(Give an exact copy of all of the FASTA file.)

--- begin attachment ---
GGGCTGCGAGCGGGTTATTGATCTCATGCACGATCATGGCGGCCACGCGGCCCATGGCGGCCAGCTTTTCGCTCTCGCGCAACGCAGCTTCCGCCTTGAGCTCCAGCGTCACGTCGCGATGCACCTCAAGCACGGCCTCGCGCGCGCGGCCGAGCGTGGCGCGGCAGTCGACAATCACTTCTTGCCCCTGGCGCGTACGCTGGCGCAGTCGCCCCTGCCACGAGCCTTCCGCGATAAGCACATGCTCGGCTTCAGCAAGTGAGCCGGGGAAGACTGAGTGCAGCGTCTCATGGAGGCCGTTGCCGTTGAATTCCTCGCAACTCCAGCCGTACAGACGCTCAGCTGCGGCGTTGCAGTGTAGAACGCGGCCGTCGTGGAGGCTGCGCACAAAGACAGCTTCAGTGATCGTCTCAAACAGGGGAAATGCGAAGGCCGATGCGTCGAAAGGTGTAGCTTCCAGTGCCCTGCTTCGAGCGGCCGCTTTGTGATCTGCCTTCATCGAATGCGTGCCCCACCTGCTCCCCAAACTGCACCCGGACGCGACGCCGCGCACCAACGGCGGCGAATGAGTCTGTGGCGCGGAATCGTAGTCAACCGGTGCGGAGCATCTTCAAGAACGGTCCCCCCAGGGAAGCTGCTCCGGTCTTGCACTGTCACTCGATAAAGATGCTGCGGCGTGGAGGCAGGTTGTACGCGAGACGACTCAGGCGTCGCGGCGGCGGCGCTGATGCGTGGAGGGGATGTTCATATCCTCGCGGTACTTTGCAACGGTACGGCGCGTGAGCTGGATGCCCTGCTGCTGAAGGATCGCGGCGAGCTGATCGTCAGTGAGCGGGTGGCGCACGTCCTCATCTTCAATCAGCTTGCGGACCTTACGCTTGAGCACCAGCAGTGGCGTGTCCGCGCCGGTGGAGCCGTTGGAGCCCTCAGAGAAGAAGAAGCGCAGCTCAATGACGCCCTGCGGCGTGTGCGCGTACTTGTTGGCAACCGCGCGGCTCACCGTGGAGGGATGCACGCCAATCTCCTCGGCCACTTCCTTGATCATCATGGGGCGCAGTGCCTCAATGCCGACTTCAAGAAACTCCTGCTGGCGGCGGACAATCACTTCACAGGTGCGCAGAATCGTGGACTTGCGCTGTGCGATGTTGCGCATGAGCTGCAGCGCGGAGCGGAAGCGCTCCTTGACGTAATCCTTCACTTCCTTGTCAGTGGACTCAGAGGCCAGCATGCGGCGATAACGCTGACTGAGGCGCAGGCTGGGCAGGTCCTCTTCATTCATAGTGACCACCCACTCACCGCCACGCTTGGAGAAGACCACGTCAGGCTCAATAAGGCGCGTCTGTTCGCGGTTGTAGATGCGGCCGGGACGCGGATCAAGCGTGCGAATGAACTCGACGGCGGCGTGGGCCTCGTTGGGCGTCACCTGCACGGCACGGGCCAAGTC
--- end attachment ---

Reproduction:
GGGCTGCGAGCGGGTTATTGATCTCATGCACGATCATGGCGGCCACGCGGCCCATGGCGGCCAGCTTTTCGCTCTCGCGCAACGCAGCTTCCGCCTTGAGCTCCAGCGTCACGTCGCGATGCACCTCAAGCACGGCCTCGCGCGCGCGGCCGAGCGTGGCGCGGCAGTCGACAATCACTTCTTGCCCCTGGCGCGTACGCTGGCGCAGTCGCCCCTGCCACGAGCCTTCCGCGATAAGCACATGCTCGGCTTCAGCAAGTGAGCCGGGGAAGACTGAGTGCAGCGTCTCATGGAGGCCGTTGCCGTTGAATTCCTCGCAACTCCAGCCGTACAGACGCTCAGCTGCGGCGTTGCAGTGTAGAACGCGGCCGTCGTGGAGGCTGCGCACAAAGACAGCTTCAGTGATCGTCTCAAACAGGGGAAATGCGAAGGCCGATGCGTCGAAAGGTGTAGCTTCCAGTGCCCTGCTTCGAGCGGCCGCTTTGTGATCTGCCTTCATCGAATGCGTGCCCCACCTGCTCCCCAAACTGCACCCGGACGCGACGCCGCGCACCAACGGCGGCGAATGAGTCTGTGGCGCGGAATCGTAGTCAACCGGTGCGGAGCATCTTCAAGAACGGTCCCCCCAGGGAAGCTGCTCCGGTCTTGCACTGTCACTCGATAAAGATGCTGCGGCGTGGAGGCAGGTTGTACGCGAGACGACTCAGGCGTCGCGGCGGCGGCGCTGATGCGTGGAGGGGATGTTCATATCCTCGCGGTACTTTGCAACGGTACGGCGCGTGAGCTGGATGCCCTGCTGCTGAAGGATCGCGGCGAGCTGATCGTCAGTGAGCGGGTGGCGCACGTCCTCATCTTCAATCAGCTTGCGGACCTTACGCTTGAGCACCAGCAGTGGCGTGTCCGCGCCGGTGGAGCCGTTGGAGCCCTCAGAGAAGAAGAAGCGCAGCTCAATGACGCCCTGCGGCGTGTGCGCGTACTTGTTGGCAACCGCGCGGCTCACCGTGGAGGGATGCACGCCAATCTCCTCGGCCACTTCCTTGATCATCATGGGGCGCAGTGCCTCAATGCCGACTTCAAGAAACTCCTGCTGGCGGCGGACAATCACTTCACAGGTGCGCAGAATCGTGGACTTGCGCTGTGCGATGTTGCGCATGAGCTGCAGCGCGGAGCGGAAGCGCTCCTTGACGTAATCCTTCACTTCCTTGTCAGTGGACTCAGAGGCCAGCATGCGGCGATAACGCTGACTGAGGCGCAGGCTGGGCAGGTCCTCTTCATTCATAGTGACCACCCACTCACCGCCACGCTTGGAGAAGACCACGTCAGGCTCAATAAGGCGCGTCTGTTCGCGGTTGTAGATGCGGCCGGGACGCGGATCAAGCGTGCGAATGAACTCGACGGCGGCGTGGGCCTCGTTGGGCGTCACCTGCACGGCACGGGCCAAGTC